Financial and Retirement Planning
Financial and Retirement Planning can be far more challenging today than for previous generations. People are living longer, lifetime income pensions are becoming obsolete, and the investment strategies available are increasingly more complex.
A solid financial strategy will help you:
- Prepare for a secure, comfortable retirement with tax-efficient income
- Proactively manage and control debt – from major purchases to preparing for a child’s post-secondary education
- Provide for your loved ones in the event of death, disability or critical illness
- Protect your business and your employees through strategic benefits
Some of our most common planning points are detailed below.
Lifetime Income Need
People are living longer, which means some people will be retired for 20 years or more. Enjoying a longer retirement prioritizes the need to provide for a steady stream of income that cannot be outlived.
Paying for Retirement
Retirees who have prepared for their retirement usually rely upon three main sources of income: Social Security, individual or employer-sponsored qualified retirement plans, and their own savings and investments. A sound retirement plan will emphasize qualified plans and personal savings as the primary sources for steady income with Social Security as a buffer.
Health Care Costs and Needs
Longer life spans can also translate into more health issues that arise in the process of aging. The federal government provides a safety net in the form of Medicare; however, it may not provide the coverage needed especially in chronic illness cases. Planning for long-term care, in the event of a serious disability or chronic illness, is a key element of retirement plans today. For some additional information about long-term care insurance, visit our Insurance page.
Planning for the transfer of assets at death is a critical element of retirement planning – especially if there are survivors who are dependent upon the assets for their financial security. You can find helpful tips and suggestions for Estate Planning here.
Traditional and Roth IRAs
The Traditional IRA (Individual Retirement Account) allows for contributions to be made on a tax-deductible basis and to accumulate. Earnings inside the IRA are not taxed – only when the funds are distributed from the IRA account are those funds subject to taxes (tax-deferred interest). Distributions from traditional IRAs and employer-sponsored retirement plans are taxed as ordinary income and, if taken prior to reaching 59 ½, may be subject to an additional 10% federal tax penalty.
A Roth IRA is different in that the contributions are not tax-deductible; however, the earnings growth is not currently taxable. To qualify for tax-free and penalty-free withdrawals of earnings, a Roth IRA must be in place for at least five tax years, and the distribution must take place after age 59 ½ or due to death, disability, or a first-time home purchase (up to a $10,000 lifetime maximum). Depending on state law, Roth IRA distributions may be subject to state taxes.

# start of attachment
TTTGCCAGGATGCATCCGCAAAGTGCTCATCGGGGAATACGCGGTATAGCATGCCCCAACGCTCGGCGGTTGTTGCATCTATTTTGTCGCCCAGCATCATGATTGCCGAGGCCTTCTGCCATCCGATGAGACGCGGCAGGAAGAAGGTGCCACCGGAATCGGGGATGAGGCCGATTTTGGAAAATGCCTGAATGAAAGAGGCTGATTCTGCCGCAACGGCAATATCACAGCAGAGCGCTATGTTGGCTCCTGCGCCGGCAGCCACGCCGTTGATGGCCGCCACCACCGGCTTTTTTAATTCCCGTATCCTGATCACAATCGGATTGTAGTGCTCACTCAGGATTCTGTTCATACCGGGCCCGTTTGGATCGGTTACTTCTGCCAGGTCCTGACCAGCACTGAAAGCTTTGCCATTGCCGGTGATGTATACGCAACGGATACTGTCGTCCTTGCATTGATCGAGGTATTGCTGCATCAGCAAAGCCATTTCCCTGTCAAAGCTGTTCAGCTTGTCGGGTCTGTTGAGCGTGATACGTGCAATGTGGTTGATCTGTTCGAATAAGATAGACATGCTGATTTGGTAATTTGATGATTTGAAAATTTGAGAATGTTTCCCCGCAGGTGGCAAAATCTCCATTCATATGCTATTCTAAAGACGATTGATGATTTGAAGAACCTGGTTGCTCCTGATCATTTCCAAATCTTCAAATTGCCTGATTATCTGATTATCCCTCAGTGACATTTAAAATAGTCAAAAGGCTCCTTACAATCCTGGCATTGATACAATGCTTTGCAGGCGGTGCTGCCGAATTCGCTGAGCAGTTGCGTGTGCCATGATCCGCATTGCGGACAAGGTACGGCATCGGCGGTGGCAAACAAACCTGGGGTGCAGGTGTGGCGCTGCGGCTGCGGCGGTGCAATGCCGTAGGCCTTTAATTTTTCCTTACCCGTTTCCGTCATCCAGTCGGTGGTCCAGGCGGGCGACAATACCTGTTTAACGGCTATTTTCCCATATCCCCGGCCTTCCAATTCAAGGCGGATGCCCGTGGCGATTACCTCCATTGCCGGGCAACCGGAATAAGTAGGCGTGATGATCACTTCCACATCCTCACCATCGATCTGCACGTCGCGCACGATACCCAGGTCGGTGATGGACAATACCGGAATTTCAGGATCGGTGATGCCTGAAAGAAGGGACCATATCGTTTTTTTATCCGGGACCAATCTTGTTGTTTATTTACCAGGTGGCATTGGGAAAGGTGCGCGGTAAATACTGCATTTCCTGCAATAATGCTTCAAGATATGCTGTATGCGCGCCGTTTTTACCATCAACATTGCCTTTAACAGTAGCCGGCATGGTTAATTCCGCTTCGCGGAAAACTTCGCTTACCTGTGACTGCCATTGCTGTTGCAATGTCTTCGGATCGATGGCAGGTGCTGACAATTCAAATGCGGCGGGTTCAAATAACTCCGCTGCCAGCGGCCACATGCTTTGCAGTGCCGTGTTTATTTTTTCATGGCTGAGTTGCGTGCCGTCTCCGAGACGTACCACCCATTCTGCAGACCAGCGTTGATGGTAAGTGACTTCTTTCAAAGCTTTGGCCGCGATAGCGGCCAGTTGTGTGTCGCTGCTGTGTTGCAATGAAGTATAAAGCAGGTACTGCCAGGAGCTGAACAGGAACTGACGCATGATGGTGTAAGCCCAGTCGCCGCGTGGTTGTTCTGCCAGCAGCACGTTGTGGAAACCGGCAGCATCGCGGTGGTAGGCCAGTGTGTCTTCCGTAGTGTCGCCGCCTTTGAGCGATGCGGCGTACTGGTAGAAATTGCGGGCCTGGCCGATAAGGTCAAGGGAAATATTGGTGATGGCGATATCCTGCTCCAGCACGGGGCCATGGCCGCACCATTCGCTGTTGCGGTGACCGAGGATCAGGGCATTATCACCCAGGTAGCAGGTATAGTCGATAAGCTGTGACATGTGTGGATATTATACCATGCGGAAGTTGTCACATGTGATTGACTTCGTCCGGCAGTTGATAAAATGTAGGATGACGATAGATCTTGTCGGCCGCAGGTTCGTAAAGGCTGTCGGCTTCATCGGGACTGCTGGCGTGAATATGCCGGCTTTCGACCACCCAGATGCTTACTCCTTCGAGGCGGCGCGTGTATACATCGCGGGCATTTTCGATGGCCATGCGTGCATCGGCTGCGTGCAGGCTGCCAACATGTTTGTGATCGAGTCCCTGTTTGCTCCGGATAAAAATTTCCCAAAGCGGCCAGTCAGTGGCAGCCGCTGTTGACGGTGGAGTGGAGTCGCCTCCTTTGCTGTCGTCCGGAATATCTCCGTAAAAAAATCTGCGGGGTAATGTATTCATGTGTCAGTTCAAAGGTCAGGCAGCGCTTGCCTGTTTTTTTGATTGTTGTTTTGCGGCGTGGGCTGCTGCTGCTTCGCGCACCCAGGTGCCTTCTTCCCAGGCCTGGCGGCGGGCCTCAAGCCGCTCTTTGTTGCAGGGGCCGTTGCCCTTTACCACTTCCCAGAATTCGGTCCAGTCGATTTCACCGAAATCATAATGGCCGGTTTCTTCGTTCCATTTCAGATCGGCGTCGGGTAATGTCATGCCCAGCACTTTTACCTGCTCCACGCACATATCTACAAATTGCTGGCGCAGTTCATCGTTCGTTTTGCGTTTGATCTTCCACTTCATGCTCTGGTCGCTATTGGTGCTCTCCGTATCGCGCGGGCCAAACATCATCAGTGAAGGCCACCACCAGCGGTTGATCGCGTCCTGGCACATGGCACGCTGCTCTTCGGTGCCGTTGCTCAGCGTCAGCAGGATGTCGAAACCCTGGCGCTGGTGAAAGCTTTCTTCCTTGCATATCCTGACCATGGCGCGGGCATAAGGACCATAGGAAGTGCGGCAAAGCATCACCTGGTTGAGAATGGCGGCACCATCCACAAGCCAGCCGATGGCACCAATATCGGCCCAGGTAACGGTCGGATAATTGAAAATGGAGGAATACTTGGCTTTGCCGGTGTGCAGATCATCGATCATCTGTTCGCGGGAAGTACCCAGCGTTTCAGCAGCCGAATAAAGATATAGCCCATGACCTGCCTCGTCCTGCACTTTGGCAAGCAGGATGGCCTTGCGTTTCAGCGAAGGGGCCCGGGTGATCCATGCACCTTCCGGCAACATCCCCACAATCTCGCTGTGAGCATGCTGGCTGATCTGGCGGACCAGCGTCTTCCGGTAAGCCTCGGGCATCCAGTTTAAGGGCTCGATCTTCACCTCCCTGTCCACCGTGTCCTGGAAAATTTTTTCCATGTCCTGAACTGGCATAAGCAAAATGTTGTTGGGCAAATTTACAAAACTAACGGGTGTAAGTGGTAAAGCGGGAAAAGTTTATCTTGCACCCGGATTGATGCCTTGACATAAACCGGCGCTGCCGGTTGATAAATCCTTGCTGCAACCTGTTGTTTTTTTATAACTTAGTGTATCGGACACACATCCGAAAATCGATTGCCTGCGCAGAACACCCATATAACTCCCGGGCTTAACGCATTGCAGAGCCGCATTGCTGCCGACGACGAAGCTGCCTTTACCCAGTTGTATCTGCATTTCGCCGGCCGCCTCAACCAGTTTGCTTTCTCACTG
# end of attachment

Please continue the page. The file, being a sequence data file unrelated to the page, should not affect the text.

A Roth IRA offers tax deferral on any earnings in the account. Qualified withdrawals of earnings from the account are tax-free. Withdrawals of earnings prior to age 59 ½ or prior to the account being opened for 5 years, whichever is later, may result in a 10% IRS penalty tax. Limitations and restrictions may apply.
Employer-Sponsored Qualified Plans
Most employer-sponsored plans today allow for an employee to assign a percentage of earnings to be contributed into an account that will accumulate until retirement. As a qualified plan, the contributions are deductible from the employee’s current income. The amount of income received at retirement is based on the total amount of contributions, the returns earned, and when the employee plans to retire. As in all qualified plans, withdrawals made prior to age 59 ½ may be subject to a penalty of 10% on top of ordinary taxes that are due.
Depending on the size and type of the organization, they may offer a 401(k) Plan or a Simplified Employee Pension Plan. Government entities may offer a Thrift Savings Plan or 457(b) and a non-profit organization may offer a 403(b) plan. Our firm will help you understand the plan options available to you and how to manage those assets post-retirement.
Social Security was established in the 1930’s as a safety net for people who, after paying into the system from their earnings, could rely upon a steady stream of income for the rest of their lives. The amount paid out in benefits is based upon the earnings of an individual while working. If a person wanted to continue to work and delay receiving benefits, they could do so in order to receive a larger benefit later. Conversely, early retirement benefits are available, at a reduced level, as early as age 62.
Planning doesn’t have to be complicated. Let us show you how to get started.